Researchers confirm: the coronavirus can cause diabetes

Updated: 06/10/2021 – 4:56 pm

Coronavirus infects pancreas
Covid-19 can trigger diabetes – researchers now also know how

Foto: Getty Images / sanjeri

Suddenly, blood sugar has to be measured regularly: Diabetes can be triggered by Covid-19.

Every seventh hospital patient with Covid-19 shows signs of diabetes – although the metabolic disease had not occurred before. Researchers now know why this happens and how the affected cells can even be protected. However, one thing is still unclear: whether those affected will recover completely.

Covid-19 has long been associated with diabetes. Not only are diabetes patients more often affected by severe courses of the viral disease. It was also noticeable that hospitalized patients in particular suddenly developed diabetes, although they had no sugar problems beforehand. Researchers have now been able to confirm the suspicion: Covid-19 can cause diabetes. This happens because Sars-CoV-2 directly attacks the insulin-producing cells of the pancreas.


Pancreas infected: This is how the coronavirus triggers diabetes


Covid-19 is not just a respiratory disease: The Sars-CoV-2 coronavirus has long since attacked not only the airways, but a large number of organs, and it can spread to the tissue in large parts of the body. In addition to the lungs, the intestines, kidneys, blood vessels, but also the brain and nerves are affected.


In the lungs and other areas, such as the heart, it primarily uses the ACE2 receptors. The proteins are considered to be the main entry point for the virus. However, there is hardly any ACE2 in the pancreas, which is responsible for producing insulin in the body. So far, it has been unclear why patients with Covid-19 show more signs of type 1 diabetes – a type of diabetes that usually occurs at a young age and is triggered by an autoimmune reaction of the body.

Coronavirus attacks beta cells in a different way


In an international study, including with the Universities of Stanford and Basel, researchers have now been able to show that Sars-CoV-2 in the pancreas can take a different route to infect cells – directly the insulin-producing beta cells .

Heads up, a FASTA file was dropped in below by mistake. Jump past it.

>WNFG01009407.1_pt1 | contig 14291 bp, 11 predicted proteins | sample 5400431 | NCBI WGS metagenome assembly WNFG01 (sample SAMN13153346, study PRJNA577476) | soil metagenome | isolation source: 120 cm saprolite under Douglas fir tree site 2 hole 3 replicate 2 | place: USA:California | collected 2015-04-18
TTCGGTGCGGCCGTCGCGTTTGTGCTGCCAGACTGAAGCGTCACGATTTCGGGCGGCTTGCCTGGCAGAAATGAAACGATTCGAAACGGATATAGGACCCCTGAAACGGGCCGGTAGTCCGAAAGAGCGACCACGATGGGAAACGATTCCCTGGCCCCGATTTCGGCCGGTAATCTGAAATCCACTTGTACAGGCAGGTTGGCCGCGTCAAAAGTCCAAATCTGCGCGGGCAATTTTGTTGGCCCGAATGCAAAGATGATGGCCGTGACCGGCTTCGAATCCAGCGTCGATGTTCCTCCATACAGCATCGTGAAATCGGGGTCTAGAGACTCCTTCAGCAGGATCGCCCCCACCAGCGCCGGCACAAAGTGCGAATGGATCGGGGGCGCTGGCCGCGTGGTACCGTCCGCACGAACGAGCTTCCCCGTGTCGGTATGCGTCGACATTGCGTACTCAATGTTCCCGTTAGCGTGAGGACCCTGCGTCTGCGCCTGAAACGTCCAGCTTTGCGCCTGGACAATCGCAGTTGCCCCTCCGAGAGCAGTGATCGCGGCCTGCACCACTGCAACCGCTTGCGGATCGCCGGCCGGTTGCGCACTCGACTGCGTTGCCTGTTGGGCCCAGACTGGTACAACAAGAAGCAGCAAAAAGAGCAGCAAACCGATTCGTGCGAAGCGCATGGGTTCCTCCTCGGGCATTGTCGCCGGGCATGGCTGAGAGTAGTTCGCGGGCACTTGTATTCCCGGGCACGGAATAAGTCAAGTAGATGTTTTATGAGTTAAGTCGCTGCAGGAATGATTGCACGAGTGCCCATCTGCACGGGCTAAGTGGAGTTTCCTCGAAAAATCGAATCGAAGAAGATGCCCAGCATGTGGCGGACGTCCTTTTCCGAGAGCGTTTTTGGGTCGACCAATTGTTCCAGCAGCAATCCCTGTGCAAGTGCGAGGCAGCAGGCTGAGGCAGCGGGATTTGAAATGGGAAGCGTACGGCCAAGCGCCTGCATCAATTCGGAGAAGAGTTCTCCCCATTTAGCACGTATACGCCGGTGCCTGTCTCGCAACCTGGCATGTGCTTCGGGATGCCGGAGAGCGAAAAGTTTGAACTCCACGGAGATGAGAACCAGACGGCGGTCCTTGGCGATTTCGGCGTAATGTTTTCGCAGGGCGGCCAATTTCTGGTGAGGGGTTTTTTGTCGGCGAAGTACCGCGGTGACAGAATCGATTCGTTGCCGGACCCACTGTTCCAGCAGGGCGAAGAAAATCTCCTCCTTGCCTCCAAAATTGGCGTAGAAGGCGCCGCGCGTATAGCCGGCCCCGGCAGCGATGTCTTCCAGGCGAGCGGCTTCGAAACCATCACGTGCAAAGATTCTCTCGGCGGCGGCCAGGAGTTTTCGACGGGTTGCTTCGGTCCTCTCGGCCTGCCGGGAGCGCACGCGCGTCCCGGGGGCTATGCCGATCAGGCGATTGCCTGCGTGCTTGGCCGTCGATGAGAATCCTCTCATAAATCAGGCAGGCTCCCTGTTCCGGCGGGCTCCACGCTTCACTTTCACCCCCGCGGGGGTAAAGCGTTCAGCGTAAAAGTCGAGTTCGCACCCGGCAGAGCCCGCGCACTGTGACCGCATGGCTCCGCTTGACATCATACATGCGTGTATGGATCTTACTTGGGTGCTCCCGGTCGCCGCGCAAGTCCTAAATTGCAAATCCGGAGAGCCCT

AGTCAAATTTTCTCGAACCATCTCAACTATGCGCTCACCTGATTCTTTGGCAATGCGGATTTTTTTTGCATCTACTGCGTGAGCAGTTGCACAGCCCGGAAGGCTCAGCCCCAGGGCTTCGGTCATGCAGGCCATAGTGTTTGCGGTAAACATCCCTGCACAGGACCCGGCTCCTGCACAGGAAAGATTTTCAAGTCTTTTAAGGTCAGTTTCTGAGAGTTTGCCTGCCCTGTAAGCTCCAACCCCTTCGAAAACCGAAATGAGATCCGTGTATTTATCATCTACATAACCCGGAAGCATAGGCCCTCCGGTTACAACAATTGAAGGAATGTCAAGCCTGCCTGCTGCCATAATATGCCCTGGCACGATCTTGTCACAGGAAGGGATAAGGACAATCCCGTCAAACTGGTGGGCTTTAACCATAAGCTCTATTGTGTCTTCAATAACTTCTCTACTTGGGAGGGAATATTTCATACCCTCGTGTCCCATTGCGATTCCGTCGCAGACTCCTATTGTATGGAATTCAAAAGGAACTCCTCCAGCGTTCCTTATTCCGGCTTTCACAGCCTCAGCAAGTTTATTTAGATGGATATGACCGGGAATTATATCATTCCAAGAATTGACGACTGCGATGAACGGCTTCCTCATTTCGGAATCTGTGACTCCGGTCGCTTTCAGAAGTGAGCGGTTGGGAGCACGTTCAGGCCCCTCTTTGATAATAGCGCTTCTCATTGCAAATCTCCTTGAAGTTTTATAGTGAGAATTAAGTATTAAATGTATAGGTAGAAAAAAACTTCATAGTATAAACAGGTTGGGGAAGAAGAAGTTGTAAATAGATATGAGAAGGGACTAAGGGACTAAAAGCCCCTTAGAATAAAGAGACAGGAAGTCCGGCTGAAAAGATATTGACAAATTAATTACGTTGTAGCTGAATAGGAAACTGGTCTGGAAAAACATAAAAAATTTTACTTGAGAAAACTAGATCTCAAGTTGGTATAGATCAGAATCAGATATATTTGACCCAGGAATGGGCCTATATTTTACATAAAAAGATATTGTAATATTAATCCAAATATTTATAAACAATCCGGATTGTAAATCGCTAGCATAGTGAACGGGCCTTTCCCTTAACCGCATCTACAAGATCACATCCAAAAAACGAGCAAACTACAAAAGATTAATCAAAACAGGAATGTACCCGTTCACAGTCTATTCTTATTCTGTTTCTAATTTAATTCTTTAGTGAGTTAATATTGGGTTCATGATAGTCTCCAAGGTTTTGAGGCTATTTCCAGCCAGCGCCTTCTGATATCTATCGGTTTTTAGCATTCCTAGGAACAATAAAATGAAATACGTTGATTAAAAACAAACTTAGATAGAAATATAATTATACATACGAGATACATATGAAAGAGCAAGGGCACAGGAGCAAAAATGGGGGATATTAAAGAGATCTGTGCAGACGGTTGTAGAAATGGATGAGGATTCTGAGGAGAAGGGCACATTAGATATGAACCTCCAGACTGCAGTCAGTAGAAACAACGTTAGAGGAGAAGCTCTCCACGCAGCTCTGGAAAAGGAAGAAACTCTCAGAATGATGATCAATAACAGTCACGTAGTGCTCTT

Instead of ACE2, they contain another protein: Neuropilin 1 (NRP1). And this is exactly what serves as the entry gate for the virus. In other words: The coronavirus directly attacks the beta cells, which are then damaged and stop producing insulin or at least producing less of it – as is the case with type 1 diabetes. But insulin is important for absorbing and converting sugar from our blood. If this does not happen, our blood will become too sugary, to put it simply.


How does diabetes actually develop? You can read more about diabetes mellitus as well as its types, symptoms, causes and therapy with us.


Diabetes is a direct consequence of Covid-19 – which could be avoided in the future


Using beta cells cultivated in the laboratory, the scientists were able to find out that Sars-CoV-2 could primarily infect these cells, use them as virus factories and then let them die. Correspondingly, these cells then also stopped the production of insulin. On the basis of these results, the researchers were able to test on laboratory beta cells whether an NRP1 inhibitor could prevent the coronavirus from penetrating the cells – with success.


So far, this has only been successful in the laboratory, but it may be possible in the future to provide a certain protection for patients with severe Covid-19. A glimmer of hope. Because every seventh hospitalized Covid-19 patient shows signs of diabetes. And it is not yet clear whether the disease will actually lead to the development of the autoimmune disease or whether it is only a temporary phenomenon. In a communication from the University of Basel, the pathologist Dr. Matthias Matter: “Whether the sugar metabolism will normalize again in all Covid-19 patients after an infection has been overcome and whether and how often persistent diabetes can develop cannot be said with certainty based on the current study situation.”


In Long Covid patients, for example, there are indications of diabetes weeks to months after the infection. Therefore, it makes sense to develop a way to prevent permanent damage to the pancreas. And this is exactly why the findings should be important.


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